INDIANAPOLIS — A new online portal aimed at achieving further police transparency in Indianapolis will show officers’ names and badge numbers, along with formal complaints judged by the Citizens Police Complaint Board for those officers with complaints filed against them.
This “transparency portal” goes online on Oct. 1, the board’s executive director said.
The portal will be updated monthly with the previous month’s complaint information.
“So if Officer X got a complaint that successfully made it through the board, then that result will make it to this transparency portal,” said Duane Ingram, president of the Citizens Police Complaint Board. “That means if it’s sustained, meaning the offense happened, the offense actually happened and was proven in the investigation, not sustained meaning it didn’t happen, or exonerated meaning it happened but it was lawful. Those three recommendations will be posted on this transparency portal.”
People can file a complaint with the Citizens Police Complaint Office against an officer for an alleged incident involving an officer using profanity or abusive language, intentionally destroying personal property, using unauthorized force, exceeding his/her authority as an officer or acting in violation of the department’s rules and policies.
On Aug. 10, the Indianapolis City-County Council passed the measure, which approved significant changes to the Citizens Police Complaint Board’s process and the office itself. The proposal creating the transparency portal lays out the way a formal complaint is handled.
It states the director is to send a copy of the complaint to either the chief of police or some the chief designates. The officer or officers in the complaint also receive a copy.
As IMPD runs an internal investigation, an independent investigator employed by the board will run a simultaneous investigation as well. The proposal does note the independent investigator works in collaboration with internal affairs.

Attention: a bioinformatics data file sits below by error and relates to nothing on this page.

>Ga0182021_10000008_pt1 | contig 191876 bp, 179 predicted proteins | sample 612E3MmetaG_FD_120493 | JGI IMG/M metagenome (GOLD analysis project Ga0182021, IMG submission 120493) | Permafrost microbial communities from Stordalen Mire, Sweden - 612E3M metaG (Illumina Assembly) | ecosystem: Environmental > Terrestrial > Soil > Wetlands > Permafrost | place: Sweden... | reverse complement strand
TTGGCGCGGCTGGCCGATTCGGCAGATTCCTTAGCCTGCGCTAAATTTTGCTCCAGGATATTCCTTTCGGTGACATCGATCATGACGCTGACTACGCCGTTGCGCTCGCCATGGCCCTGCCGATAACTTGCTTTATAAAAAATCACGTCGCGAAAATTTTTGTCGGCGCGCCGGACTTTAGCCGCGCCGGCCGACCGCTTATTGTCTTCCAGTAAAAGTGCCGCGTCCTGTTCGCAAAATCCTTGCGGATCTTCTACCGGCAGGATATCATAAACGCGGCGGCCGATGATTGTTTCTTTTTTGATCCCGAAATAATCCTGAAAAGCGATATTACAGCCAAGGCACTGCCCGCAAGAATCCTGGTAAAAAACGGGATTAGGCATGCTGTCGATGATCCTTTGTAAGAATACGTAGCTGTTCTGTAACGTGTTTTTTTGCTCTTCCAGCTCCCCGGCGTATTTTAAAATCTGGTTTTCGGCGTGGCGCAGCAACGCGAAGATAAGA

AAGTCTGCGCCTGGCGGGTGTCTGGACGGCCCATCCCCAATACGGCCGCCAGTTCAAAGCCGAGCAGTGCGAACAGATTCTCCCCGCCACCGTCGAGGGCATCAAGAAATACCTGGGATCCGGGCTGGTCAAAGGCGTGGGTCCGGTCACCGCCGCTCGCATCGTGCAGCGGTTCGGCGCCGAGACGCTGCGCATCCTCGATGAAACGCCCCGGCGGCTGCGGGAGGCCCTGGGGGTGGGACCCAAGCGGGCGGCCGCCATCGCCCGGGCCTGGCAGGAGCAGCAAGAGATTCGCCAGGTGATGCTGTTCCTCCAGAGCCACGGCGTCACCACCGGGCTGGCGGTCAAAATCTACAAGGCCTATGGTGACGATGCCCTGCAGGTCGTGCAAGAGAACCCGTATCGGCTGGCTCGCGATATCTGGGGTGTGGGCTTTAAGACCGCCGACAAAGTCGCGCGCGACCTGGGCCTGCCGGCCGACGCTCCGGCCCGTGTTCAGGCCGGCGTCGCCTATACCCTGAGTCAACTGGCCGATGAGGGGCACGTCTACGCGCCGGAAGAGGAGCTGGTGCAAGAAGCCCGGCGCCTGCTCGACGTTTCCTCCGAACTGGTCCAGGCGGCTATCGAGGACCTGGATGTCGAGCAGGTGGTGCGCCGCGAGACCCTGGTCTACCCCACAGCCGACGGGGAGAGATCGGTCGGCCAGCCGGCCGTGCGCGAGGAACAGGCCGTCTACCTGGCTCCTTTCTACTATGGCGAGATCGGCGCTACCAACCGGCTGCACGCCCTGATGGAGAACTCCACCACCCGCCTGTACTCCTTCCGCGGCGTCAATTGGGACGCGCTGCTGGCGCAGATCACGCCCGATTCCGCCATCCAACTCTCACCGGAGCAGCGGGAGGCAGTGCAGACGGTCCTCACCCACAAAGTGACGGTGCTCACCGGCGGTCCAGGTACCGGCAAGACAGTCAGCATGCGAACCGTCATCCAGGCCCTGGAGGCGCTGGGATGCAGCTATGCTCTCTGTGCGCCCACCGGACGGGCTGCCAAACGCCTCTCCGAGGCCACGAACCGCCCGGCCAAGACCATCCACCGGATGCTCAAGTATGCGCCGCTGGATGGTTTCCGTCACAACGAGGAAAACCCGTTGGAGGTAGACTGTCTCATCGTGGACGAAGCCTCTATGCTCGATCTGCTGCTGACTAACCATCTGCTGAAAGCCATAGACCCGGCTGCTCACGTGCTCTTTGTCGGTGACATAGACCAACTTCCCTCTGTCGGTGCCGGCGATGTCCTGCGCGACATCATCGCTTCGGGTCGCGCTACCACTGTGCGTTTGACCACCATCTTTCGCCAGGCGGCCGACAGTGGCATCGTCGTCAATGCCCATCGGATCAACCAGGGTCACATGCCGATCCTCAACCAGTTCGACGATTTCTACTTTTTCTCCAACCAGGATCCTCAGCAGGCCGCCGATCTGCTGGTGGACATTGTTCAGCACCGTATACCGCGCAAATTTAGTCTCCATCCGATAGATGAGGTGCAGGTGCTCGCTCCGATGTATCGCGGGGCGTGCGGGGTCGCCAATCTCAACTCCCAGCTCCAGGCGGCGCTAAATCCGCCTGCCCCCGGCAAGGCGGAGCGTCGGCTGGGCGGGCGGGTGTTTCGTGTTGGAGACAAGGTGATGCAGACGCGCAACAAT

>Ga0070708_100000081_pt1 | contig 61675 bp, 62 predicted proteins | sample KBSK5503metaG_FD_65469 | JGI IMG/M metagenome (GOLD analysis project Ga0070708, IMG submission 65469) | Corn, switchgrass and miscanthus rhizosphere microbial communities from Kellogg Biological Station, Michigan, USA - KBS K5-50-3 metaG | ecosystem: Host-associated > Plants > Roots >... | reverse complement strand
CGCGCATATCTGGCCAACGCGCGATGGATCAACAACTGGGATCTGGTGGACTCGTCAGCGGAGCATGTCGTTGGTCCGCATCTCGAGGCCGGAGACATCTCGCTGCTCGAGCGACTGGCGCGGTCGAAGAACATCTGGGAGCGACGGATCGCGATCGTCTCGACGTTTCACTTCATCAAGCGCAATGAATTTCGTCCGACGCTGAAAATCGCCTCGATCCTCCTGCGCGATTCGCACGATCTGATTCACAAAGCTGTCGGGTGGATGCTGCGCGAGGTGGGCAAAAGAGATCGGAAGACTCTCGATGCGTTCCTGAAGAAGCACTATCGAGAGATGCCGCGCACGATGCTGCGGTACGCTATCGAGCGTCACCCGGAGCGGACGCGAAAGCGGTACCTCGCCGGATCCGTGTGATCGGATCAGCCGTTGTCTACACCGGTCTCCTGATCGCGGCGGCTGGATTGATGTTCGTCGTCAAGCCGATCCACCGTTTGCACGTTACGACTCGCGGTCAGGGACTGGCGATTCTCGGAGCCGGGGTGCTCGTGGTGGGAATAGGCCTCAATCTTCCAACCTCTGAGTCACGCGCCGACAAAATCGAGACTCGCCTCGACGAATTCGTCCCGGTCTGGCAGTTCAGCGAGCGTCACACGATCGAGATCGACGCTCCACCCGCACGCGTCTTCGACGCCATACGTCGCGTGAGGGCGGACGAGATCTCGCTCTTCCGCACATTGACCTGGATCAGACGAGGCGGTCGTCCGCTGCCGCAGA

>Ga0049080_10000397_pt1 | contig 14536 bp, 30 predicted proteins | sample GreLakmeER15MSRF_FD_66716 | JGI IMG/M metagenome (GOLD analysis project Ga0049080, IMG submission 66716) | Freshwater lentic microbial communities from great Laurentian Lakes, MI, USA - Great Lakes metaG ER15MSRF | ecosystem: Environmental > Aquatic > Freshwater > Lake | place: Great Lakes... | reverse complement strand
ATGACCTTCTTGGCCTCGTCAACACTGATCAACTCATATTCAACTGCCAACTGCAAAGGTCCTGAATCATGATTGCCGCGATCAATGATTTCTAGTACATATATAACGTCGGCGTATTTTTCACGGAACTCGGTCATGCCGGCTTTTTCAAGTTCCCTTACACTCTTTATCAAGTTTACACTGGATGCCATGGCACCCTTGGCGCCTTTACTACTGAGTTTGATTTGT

The addition of an independent investigator is one of the changes to the CPCO. Concerned Clergy of Indianapolis President David Greene agrees this is a necessary addition.
“There clearly needs to be an independent investigator,” Greene said. “You can’t ask the police to investigate the police. Then people [don’t] feel like that’s a fair process. It puts a lot of people in a bad situation obviously as a police officer, if you’re investigating one of your own and also having the community [ask] was that really a fair process if they investigated themselves? Having an independent investigator will definitely make a difference.”
When the department returns its investigation to the complaint board, a change recently approved is the complainant and the officer or officers allegedly involved will now have five minutes to address the complaint board in a public meeting.
“So their voices can be heard throughout this process,” Ingram added.
One final change comes with an extension of time for complainants to file a complaint against an officer, extending that time frame from 60 days following the alleged incident to 180 days.
Former IMPD officer turned law student Christopher Wilburn said the changes are not necessarily a large move toward transparency, but an addition to what the board’s already done.
“I would put this in a place where we’ve been before,” Wilburn said. “That doesn’t necessarily mean I’m pessimistic but we’ve heard these promises before. These things are important, yes, but they’ve been promised before and they haven’t really culminated into a paradigm shift into the internal culture of the IMPD.”
Wilburn added time will tell whether these changes make a difference in our community. Office Executive Director Gina Beaven said from June to now, 15 complaints have been filed.
“The thing is that you want to look at a statistical variance in terms of like, where were we this time, how have we improved,” Wilburn explained. “Have we see complaints arise, or rise, or fall with the cultural tides of our country?”
We did reach out to IMPD for an interview regarding these changes and this report, they respectfully declined the request.